China’s stock market took a huge step forward this week as U.S. index provider, MSCI, announced it would add A shares to its Emerging Market Index. The presence of Chinese stocks in the key index will bring China’s traditionally closed market to investors around the world. What does this move mean for the index? And could it add unwanted risks for institutional investors accessing emerging markets through the index? To answer these questions, we turned to Yu Zhang, portfolio manager within the China team at Matthews Asia.
Why is this happening now?
Over the past few years, China has been making significant efforts to further open up the capital markets and we’ve witnessed the evolution of China’s A share market, not only in the number of listed companies, but also the overall quality, regulatory and corporate governance environment have been improving as well. In our opinion, China’s A share market is simply too big to be ignored by global investors. While the inclusion provides additional positive sentiment towards the market, corporate profitability will remain a more important driver of the market than MSCI’s announcement.
What impact will this have on China’s A Shares market?
The inclusion of China’s A shares officially puts China on the map for global investors and is regarded as a milestone for China’s equity markets with the rest of the global equity markets. Over the short term, the inclusion of A shares at 0.73% of the MSCI EM index, which is estimated to be an additional inflow of US$10 – $11 billion against a market with daily trading volume of US$50-$60 billion, will not be impactful.
Does this make the MSCI index more risky? Volatile?
There are, of course, challenges and improvements to be made so careful stock picking is particularly important. China’s A share market is still relatively young and the overall market is currently dominated by retail investors. Trading could be volatile and government intervention can be heavy-handed. However, we are encouraged by the strong potential and opportunities in the markets and truly believe that long term investors can benefit from having exposure into the market.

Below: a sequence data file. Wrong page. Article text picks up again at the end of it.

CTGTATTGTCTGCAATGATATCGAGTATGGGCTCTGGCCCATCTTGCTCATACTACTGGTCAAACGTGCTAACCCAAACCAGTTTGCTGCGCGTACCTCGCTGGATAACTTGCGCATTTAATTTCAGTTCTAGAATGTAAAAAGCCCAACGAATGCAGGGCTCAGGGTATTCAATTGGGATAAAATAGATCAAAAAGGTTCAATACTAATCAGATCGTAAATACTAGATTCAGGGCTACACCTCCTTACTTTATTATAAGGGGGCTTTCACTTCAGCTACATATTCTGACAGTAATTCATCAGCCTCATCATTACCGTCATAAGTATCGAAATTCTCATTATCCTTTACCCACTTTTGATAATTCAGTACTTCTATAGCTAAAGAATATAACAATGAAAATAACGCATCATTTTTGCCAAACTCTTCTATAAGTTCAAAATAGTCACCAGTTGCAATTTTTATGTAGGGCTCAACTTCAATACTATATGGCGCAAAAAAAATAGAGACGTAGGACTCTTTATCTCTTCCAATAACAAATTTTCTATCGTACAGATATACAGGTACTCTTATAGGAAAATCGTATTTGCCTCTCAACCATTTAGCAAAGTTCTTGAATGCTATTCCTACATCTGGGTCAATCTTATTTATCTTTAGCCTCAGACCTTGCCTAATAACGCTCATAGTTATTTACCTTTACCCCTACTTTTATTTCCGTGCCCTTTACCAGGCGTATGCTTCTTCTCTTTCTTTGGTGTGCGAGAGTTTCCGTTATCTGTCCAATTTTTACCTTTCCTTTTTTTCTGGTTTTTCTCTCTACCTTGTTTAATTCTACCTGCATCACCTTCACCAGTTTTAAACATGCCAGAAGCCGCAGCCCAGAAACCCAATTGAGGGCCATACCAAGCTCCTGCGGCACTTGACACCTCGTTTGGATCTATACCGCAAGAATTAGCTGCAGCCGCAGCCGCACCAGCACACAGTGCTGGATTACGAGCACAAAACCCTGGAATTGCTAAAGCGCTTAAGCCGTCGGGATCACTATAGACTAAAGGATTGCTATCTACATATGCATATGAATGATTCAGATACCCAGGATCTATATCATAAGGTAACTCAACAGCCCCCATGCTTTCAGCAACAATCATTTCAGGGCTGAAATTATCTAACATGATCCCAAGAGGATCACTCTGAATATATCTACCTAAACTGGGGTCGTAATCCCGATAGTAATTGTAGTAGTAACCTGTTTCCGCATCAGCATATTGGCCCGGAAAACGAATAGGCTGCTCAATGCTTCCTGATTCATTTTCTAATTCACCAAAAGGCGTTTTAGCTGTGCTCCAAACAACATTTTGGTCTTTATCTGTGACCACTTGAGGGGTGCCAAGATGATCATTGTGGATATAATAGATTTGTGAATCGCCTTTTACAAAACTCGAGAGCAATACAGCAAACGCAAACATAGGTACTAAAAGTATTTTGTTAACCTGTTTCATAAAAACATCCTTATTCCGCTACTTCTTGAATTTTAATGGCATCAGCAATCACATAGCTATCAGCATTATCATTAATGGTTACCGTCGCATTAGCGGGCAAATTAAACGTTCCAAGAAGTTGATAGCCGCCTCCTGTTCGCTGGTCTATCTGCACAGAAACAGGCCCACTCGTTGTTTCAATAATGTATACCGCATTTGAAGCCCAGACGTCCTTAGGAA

How could this impact the overall Chinese economy?
There are currently over 3,000 listed stocks in the A share market—some of which have unique business models that can’t be accessed by tapping overseas listed companies which can help add diversification benefits to global investors. By including A shares to MSCI’s global indices, it will introduce additional investors, i.e., global institutional investors who are fundamentally long-term in style, which will help China’s markets to be more healthy.
Will this move make the MSCI index more compelling for investors?
In the past, the exclusion of A-shares deprived index-based foreign investors the unique opportunity to directly participate in companies that are benefiting from one of the most dynamic economies in the world. Over the past years, we have witnessed the evolution of China’s A share market, not only that the number of listed companies have been growing substantially, but also the overall quality, regulatory and corporate governance environment have been improving as well.